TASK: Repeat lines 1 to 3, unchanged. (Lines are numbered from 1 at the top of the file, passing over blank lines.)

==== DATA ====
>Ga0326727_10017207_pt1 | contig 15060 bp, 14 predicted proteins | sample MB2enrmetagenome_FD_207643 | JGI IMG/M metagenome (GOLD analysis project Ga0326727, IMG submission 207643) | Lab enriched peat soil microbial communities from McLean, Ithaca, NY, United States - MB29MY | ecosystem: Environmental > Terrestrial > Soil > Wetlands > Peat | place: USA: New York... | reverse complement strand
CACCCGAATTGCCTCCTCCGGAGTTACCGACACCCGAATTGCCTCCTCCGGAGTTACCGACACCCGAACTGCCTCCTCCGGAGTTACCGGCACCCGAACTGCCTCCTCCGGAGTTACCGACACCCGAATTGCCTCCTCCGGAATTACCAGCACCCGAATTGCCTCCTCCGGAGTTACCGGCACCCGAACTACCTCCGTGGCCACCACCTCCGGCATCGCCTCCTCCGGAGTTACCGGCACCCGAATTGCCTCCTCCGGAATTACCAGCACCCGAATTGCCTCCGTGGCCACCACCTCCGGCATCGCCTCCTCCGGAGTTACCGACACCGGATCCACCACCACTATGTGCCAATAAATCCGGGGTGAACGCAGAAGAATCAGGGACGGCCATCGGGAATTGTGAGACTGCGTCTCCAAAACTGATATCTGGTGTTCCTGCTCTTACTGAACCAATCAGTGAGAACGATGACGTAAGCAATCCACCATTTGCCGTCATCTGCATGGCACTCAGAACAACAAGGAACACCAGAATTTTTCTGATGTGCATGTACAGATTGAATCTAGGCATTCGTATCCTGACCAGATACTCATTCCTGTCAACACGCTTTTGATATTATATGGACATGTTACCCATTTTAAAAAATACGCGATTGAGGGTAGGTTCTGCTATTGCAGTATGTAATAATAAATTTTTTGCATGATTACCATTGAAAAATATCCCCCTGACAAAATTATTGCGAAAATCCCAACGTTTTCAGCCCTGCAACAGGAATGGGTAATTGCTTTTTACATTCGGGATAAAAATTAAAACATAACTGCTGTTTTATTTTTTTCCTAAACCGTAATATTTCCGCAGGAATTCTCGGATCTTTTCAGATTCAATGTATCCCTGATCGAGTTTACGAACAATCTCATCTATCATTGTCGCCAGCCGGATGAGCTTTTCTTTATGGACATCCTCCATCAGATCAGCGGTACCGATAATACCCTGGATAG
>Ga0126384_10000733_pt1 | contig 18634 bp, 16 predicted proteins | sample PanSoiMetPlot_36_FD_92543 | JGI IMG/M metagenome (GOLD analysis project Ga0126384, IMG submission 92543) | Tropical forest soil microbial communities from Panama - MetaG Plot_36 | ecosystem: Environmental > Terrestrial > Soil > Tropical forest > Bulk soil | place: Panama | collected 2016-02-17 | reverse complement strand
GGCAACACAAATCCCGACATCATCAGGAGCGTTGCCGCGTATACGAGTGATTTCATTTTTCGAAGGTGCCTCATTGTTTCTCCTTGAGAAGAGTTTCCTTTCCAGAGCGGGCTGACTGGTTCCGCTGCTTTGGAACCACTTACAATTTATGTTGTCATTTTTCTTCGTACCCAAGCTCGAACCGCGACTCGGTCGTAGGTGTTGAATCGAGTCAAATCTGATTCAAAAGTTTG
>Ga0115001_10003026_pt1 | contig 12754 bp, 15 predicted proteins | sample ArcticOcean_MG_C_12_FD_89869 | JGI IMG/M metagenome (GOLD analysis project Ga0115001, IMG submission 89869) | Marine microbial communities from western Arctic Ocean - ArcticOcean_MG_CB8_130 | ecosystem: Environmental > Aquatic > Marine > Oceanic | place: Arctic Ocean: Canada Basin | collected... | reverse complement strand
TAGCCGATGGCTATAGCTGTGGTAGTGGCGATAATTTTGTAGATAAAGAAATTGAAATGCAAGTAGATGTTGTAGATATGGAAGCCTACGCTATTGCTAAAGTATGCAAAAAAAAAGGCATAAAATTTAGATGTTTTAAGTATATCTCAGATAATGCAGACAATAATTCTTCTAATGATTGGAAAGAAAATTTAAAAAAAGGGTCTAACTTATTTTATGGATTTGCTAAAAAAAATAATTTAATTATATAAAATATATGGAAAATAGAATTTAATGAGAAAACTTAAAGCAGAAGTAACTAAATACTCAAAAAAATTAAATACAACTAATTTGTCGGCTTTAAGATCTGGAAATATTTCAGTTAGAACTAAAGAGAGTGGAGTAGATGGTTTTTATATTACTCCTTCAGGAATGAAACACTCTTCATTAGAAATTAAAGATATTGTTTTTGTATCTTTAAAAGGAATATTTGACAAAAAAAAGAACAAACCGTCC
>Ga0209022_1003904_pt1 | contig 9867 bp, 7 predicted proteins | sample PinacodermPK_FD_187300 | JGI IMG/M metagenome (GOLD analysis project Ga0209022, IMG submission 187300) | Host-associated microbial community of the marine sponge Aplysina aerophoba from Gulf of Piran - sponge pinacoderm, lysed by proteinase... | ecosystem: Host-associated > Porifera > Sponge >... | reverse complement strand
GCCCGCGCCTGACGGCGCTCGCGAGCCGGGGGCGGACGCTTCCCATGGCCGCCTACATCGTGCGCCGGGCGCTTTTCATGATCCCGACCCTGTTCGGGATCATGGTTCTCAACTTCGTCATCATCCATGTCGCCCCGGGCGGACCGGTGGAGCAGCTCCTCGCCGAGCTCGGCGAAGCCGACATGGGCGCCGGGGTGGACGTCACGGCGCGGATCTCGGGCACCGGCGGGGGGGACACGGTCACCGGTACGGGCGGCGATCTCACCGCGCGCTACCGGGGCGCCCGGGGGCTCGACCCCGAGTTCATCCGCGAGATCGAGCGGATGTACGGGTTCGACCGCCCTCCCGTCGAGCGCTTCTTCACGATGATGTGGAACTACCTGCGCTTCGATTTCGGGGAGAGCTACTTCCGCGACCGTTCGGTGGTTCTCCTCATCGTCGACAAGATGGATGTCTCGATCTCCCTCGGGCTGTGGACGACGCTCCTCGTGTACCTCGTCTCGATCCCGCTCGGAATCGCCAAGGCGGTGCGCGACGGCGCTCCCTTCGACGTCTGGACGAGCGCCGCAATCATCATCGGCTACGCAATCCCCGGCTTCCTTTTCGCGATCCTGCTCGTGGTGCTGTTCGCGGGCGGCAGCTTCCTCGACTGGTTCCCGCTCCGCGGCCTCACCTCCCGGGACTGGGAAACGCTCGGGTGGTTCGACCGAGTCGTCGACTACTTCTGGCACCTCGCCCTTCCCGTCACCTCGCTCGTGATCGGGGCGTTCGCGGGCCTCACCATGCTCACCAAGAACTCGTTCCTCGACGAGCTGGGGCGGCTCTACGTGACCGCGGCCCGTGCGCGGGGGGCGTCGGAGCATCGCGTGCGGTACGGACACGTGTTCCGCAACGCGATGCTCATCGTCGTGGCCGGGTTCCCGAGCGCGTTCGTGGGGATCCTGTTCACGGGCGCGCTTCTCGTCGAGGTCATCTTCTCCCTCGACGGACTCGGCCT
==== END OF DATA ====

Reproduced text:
>Ga0326727_10017207_pt1 | contig 15060 bp, 14 predicted proteins | sample MB2enrmetagenome_FD_207643 | JGI IMG/M metagenome (GOLD analysis project Ga0326727, IMG submission 207643) | Lab enriched peat soil microbial communities from McLean, Ithaca, NY, United States - MB29MY | ecosystem: Environmental > Terrestrial > Soil > Wetlands > Peat | place: USA: New York... | reverse complement strand
CACCCGAATTGCCTCCTCCGGAGTTACCGACACCCGAATTGCCTCCTCCGGAGTTACCGACACCCGAACTGCCTCCTCCGGAGTTACCGGCACCCGAACTGCCTCCTCCGGAGTTACCGACACCCGAATTGCCTCCTCCGGAATTACCAGCACCCGAATTGCCTCCTCCGGAGTTACCGGCACCCGAACTACCTCCGTGGCCACCACCTCCGGCATCGCCTCCTCCGGAGTTACCGGCACCCGAATTGCCTCCTCCGGAATTACCAGCACCCGAATTGCCTCCGTGGCCACCACCTCCGGCATCGCCTCCTCCGGAGTTACCGACACCGGATCCACCACCACTATGTGCCAATAAATCCGGGGTGAACGCAGAAGAATCAGGGACGGCCATCGGGAATTGTGAGACTGCGTCTCCAAAACTGATATCTGGTGTTCCTGCTCTTACTGAACCAATCAGTGAGAACGATGACGTAAGCAATCCACCATTTGCCGTCATCTGCATGGCACTCAGAACAACAAGGAACACCAGAATTTTTCTGATGTGCATGTACAGATTGAATCTAGGCATTCGTATCCTGACCAGATACTCATTCCTGTCAACACGCTTTTGATATTATATGGACATGTTACCCATTTTAAAAAATACGCGATTGAGGGTAGGTTCTGCTATTGCAGTATGTAATAATAAATTTTTTGCATGATTACCATTGAAAAATATCCCCCTGACAAAATTATTGCGAAAATCCCAACGTTTTCAGCCCTGCAACAGGAATGGGTAATTGCTTTTTACATTCGGGATAAAAATTAAAACATAACTGCTGTTTTATTTTTTTCCTAAACCGTAATATTTCCGCAGGAATTCTCGGATCTTTTCAGATTCAATGTATCCCTGATCGAGTTTACGAACAATCTCATCTATCATTGTCGCCAGCCGGATGAGCTTTTCTTTATGGACATCCTCCATCAGATCAGCGGTACCGATAATACCCTGGATAG
>Ga0126384_10000733_pt1 | contig 18634 bp, 16 predicted proteins | sample PanSoiMetPlot_36_FD_92543 | JGI IMG/M metagenome (GOLD analysis project Ga0126384, IMG submission 92543) | Tropical forest soil microbial communities from Panama - MetaG Plot_36 | ecosystem: Environmental > Terrestrial > Soil > Tropical forest > Bulk soil | place: Panama | collected 2016-02-17 | reverse complement strand